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EFSA batch approach to health claims will distort market, group warns

Fears have emerged that the decision by the European Food Safety Authority to publish Article 13.1 health claims opinions in batches could result in a distortion of the EU market for functional foods and supplements.

EFSA released its first 523 judgments on the 4,000-plus Article 13.1 claims in October, and is expected to publish opinions for the remainder over the next 18 months in a series of three further batches.

But according to Patrick Coppens, secretary general of the European Responsible Nutrition Alliance, a trade group, this approach could put companies whose claims are assessed and rejected early on at a disadvantage in relation to rival firms whose claims are assessed and rejected later in the process, which is not now expected to end until summer 2011 at the soonest.

"Obviously, the publication in batches is going to advantage some companies and disadvantage others," he said. "You might have a substance for which claim has already been rejected, while a claim for another substance with the same health effect is still in the process. The difference may be two to three years."

The situation would be similar where claims were approved, said Coppens. Companies that are marketing substances using claims approved early on in the process could gain a head start over companies whose claims are approved later. "It's a massive distortion of the market," said Coppens.

Coppens, who was speaking at a conference on the EU Nutrition & Health Claims Regulation organised by, said the European Commission had actually asked EFSA, not to publish opinions in batches for this very reason. The plea was rejected.

"Obviously, the publication in batches is going to advantage some companies and disadvantage others . . . It's a massive distortion of the market."

—Patrick Coppens, European Responsible Nutrition Alliance

Also speaking at the conference, functional dairy company Danone complained about the need for greater data protection for companies that have invested in research and development behind ingredients in order to satisfy the health claims regulation.

Under Article 13.5 of the regulation, companies are able to apply for claims for their ingredients on the basis of proprietary science. But the French company, which makes the highly successful probiotic yoghurt brands Activia and Actimel, said this wasn't as clear-cut as it sounds.

"Companies are faced with a dilemma: how to reconcile the need for data protection with the need to prove the efficacy of their products," said Patrick O'Quin, Danone's vice president of external affairs. "This is an open question that has not been answered by the European regulation. From a scientific point of view, papers need to be published in peer-reviewed scientific journals to confirm the quality of the research. Nevertheless, some of the data contained in our applications are proprietary and must remain so.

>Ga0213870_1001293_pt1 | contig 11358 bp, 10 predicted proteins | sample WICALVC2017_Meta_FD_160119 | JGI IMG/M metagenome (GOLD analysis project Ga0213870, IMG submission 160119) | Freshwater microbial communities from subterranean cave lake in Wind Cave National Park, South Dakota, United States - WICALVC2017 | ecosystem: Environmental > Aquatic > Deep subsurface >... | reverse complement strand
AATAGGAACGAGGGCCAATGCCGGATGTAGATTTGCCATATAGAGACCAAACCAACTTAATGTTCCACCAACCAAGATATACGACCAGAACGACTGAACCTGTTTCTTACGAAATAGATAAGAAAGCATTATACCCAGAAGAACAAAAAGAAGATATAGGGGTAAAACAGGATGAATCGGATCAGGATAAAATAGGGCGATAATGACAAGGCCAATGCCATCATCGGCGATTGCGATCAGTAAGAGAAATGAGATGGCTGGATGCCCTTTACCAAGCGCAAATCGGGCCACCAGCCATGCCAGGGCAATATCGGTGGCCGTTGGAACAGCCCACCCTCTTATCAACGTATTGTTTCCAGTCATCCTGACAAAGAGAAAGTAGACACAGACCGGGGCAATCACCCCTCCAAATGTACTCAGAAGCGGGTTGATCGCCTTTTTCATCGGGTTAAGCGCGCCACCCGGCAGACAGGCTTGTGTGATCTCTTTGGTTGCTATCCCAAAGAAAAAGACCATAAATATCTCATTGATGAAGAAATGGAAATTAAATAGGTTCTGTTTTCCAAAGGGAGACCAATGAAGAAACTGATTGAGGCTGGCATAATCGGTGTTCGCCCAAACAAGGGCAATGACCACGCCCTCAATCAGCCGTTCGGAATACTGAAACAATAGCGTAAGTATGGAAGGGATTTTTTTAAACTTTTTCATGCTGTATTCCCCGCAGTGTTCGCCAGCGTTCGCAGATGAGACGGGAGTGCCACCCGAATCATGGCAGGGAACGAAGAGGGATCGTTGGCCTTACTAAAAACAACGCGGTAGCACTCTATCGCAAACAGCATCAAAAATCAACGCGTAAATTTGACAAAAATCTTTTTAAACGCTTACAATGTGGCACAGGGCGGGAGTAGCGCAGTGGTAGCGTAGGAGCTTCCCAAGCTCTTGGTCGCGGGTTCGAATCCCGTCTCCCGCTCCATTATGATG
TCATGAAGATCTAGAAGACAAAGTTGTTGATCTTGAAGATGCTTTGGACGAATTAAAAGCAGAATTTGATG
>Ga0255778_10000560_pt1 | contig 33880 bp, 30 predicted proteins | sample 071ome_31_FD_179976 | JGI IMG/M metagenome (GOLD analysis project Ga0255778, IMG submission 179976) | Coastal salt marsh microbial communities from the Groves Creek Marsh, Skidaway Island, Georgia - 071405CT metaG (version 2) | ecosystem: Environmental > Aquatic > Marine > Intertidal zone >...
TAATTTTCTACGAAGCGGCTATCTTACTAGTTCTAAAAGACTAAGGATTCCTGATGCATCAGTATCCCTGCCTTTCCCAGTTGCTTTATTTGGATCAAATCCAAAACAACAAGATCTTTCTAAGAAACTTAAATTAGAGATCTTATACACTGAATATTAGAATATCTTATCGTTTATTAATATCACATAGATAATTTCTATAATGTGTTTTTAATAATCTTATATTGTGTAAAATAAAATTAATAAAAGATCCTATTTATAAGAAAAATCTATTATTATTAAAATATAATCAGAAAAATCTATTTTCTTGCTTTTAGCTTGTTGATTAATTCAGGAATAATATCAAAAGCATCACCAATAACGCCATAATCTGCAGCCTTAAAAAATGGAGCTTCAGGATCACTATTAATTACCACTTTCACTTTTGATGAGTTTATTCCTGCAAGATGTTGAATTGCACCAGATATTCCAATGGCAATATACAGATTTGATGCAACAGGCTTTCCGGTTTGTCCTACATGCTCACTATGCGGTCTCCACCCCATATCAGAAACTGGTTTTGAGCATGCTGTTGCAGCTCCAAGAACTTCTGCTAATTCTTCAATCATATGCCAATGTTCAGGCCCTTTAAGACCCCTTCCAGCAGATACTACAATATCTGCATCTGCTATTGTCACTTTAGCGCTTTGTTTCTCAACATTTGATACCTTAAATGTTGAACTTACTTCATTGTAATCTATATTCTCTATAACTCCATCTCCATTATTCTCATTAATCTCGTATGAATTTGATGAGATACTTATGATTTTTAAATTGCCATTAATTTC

"For us, if published data cannot be treated as proprietary, then what use does this Article in the regulation serve if the only data which can be treated as proprietary must be either confidential, or patented or copyrighted and thus already protected by other legal articles?"

One concern relating to the final wording of claims was addressed. In May, UK-based Provexis obtained a positive opinion from EFSA for its tomato extract FruitFlow, an anti-thrombotic ingredient. But EFSA significantly changed the wording proposed by Provexis.

Provexis had applied for the claim: "Helps to maintain a healthy blood flow and benefits circulation". But EFSA said the evidence did not reflect this wording and instead approved the claim: "Helps maintain normal platelet aggregation". Provexis and others were uneasy about using a claim so scientific in nature to market products to consumers.

The Commission appears to have listened to these concerns and in December adopted the claim into law as: "Helps maintain normal platelet aggregation, which contributes to healthy blood flow". Provexis CEO Stephen Moon said the company was "delighted", adding: "It affirms FruitFlow as a scientifically and commercially credible product."

The outcome of this episode is positive for the whole industry, not just Provexis, as many others may eventually find themselves in a similar position. It is a rare happy ending in a saga chequered with tales of woe.

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